The Obvious in Mobile Land

November 16, 2009

I relish consulting firms’ reports about technology. I find that the blue chip firms and the azure chip outfits are becoming more alike. In the early days of consulting, there were a handful of firms, including ur-consultants like the Edwin Booz outfit and the Ivy Lee operation. Today, blues and azures are struggling to make business sense in areas that have left the economic  landscape littered with mile markers, billboards, and neon signs blinking their messages in pink and yellow lights.

You may want to read “Windows Mobile Loses Serious Market Share”, an article that summarizes a Gartner Group report about mobile market share. Keep in mind that Gartner is a firm which does  not want its information reproduced. I can’t quote from the Gartner report, but you can start your hunt for the information at “Windows Mobiles Loses Nearly a Third of Its Market Share”.

Microsoft is trying to make Windows mobile better. I think that Version 6.5 is in the phones on offer in the Microsoft store on the Redmond campus. You can buy a phone in that shop, and it darn well better run Windows mobile. Microsoft also has a Softie who is making the rounds of consultancies, handset makers, and developers. I believe this person is Jeff Paul, but I may have that mixed up.

The problem Microsoft faces with Windows mobile is, as I pointed out in Google Version 2.0, focus. The company is involved in a great many markets. So is Google, but there is a difference. Google has a relative homogeneous software platform. Although not perfect, the Google does not have to fool around with legacy software. Microsoft, on the other hand, has silos of technologies. When these have to interact, Microsoft “wraps” or “hooks” systems together. This works when the resources are available to handle the fuzz. And Microsoft is mindful of legacy customers, and some of the those folks are running older servers and want to connect those with hot, new mobile services. That’s more work.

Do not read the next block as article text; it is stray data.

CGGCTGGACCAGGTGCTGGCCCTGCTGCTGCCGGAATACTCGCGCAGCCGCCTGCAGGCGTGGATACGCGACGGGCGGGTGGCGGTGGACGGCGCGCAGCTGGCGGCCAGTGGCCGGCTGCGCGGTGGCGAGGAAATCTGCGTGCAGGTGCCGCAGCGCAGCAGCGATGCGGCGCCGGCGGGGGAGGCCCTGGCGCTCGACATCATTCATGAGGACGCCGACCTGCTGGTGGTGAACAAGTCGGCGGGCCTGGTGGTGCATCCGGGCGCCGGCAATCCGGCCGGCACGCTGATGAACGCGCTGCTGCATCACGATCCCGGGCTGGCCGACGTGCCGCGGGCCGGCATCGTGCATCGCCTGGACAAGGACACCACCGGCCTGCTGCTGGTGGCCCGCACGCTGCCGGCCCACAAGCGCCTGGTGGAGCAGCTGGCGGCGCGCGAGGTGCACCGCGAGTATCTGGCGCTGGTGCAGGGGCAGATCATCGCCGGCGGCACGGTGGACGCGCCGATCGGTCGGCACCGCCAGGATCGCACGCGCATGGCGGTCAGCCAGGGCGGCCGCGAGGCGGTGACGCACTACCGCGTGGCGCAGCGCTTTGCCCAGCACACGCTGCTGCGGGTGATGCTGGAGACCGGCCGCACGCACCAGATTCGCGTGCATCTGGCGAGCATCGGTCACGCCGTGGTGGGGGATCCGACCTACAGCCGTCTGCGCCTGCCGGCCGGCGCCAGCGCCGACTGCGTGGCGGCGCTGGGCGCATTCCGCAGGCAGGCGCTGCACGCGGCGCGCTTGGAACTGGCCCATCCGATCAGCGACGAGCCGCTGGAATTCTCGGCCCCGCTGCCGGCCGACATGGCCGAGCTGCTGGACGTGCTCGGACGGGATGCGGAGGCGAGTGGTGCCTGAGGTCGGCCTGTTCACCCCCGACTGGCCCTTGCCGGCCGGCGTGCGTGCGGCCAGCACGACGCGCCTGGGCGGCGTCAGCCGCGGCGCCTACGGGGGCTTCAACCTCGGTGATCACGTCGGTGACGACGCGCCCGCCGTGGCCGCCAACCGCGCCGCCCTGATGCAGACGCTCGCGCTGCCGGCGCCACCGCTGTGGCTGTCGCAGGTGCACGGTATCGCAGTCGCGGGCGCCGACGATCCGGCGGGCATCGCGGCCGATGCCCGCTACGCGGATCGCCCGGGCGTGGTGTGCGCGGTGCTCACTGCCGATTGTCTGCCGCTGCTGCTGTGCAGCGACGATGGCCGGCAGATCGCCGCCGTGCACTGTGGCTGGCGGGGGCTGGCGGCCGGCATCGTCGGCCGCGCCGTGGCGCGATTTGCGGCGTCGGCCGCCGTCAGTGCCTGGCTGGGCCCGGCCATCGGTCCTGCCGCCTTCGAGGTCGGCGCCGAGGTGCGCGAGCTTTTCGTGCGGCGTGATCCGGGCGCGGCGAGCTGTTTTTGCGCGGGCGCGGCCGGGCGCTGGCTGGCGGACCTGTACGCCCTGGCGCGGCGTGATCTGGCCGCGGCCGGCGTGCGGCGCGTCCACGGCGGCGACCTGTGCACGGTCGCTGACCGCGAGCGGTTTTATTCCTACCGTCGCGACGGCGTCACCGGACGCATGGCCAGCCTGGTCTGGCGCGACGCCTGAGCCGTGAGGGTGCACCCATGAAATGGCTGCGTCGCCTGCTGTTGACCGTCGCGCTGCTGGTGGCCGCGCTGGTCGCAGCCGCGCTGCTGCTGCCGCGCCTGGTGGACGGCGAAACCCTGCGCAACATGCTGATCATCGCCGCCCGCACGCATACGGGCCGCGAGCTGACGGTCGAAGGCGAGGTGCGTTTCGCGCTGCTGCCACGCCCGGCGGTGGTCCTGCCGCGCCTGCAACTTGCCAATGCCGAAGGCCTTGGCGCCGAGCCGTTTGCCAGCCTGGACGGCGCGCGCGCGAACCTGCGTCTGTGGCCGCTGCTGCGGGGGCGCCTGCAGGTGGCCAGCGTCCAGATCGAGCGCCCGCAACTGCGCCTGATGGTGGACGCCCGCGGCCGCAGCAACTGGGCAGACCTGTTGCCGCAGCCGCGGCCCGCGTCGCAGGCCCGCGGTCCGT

The present situation is that Windows mobile is, like Nokia, in a world of hurt. Nokia sells lots of phones but it is not exactly a hot mobile company. Windows mobile is lagging.

The reason for this state of affairs is easy to identify. Just look at what devices people are using. The iPhone is prominent. The BlackBerry still appears in the talons of New York business mavens. The geeks, including one in the lab, loves his Gphone. You can see him clutching his much loved device in this developers’ video.

The consultant’s study referenced in the articles referenced in this write up purport to document the obvious. I am not sure that there’s much mystery about the success of Windows mobile. The obvious is good. I think it is a useful historical exercise, a bit like writing a research paper in sophomore Ancient Western History. Good practice. Known data.

Stephen Arnold, November 16, 2009

Oyez, oyez, Federal Communications Commission! I was not paid to write this obvious article about the obvious study of mobile operating systems market share. Oyez, oyez. Yikes, I am using a mobile device with a lousy operating system. I am paying for this communication.


Comments are closed.

  • Archives

  • Recent Posts

  • Meta